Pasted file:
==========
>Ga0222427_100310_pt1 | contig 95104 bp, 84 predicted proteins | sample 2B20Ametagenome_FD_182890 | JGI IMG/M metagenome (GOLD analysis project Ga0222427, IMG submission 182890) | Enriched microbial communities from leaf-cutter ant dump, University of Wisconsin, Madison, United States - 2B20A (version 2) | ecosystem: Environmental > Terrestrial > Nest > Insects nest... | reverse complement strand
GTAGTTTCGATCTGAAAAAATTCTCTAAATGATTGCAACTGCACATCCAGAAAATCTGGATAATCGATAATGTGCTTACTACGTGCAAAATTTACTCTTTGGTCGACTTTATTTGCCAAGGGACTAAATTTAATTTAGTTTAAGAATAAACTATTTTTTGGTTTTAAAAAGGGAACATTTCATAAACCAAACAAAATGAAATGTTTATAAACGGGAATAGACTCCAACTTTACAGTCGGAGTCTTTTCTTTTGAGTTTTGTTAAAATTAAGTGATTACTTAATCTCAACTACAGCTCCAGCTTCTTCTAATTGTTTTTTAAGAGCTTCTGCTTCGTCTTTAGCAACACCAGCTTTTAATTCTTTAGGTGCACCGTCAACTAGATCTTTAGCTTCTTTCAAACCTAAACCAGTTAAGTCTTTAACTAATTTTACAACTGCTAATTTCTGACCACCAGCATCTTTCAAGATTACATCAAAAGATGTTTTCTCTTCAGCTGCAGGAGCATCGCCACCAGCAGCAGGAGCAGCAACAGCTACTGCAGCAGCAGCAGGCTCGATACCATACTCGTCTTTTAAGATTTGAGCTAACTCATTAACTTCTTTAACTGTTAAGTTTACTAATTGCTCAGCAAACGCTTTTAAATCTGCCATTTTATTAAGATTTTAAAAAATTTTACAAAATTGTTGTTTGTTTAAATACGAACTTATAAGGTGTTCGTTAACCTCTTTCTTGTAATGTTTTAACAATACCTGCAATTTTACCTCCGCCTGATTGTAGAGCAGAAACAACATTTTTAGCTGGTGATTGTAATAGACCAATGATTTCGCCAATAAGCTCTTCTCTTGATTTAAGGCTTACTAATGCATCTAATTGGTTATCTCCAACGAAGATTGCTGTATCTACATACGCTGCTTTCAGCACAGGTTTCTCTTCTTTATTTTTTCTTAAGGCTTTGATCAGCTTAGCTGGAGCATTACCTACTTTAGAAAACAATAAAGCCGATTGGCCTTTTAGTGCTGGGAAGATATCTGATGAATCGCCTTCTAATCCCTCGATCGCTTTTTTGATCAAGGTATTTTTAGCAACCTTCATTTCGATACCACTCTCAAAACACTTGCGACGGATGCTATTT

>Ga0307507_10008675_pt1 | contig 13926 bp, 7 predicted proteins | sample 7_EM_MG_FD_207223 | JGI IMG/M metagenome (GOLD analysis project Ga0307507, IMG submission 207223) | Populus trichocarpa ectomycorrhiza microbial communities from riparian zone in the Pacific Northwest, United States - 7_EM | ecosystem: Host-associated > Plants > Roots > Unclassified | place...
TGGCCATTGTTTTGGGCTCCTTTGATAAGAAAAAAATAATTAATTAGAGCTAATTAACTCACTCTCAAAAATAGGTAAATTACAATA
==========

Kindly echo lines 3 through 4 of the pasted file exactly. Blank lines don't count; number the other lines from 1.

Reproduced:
>Ga0307507_10008675_pt1 | contig 13926 bp, 7 predicted proteins | sample 7_EM_MG_FD_207223 | JGI IMG/M metagenome (GOLD analysis project Ga0307507, IMG submission 207223) | Populus trichocarpa ectomycorrhiza microbial communities from riparian zone in the Pacific Northwest, United States - 7_EM | ecosystem: Host-associated > Plants > Roots > Unclassified | place...
TGGCCATTGTTTTGGGCTCCTTTGATAAGAAAAAAATAATTAATTAGAGCTAATTAACTCACTCTCAAAAATAGGTAAATTACAATA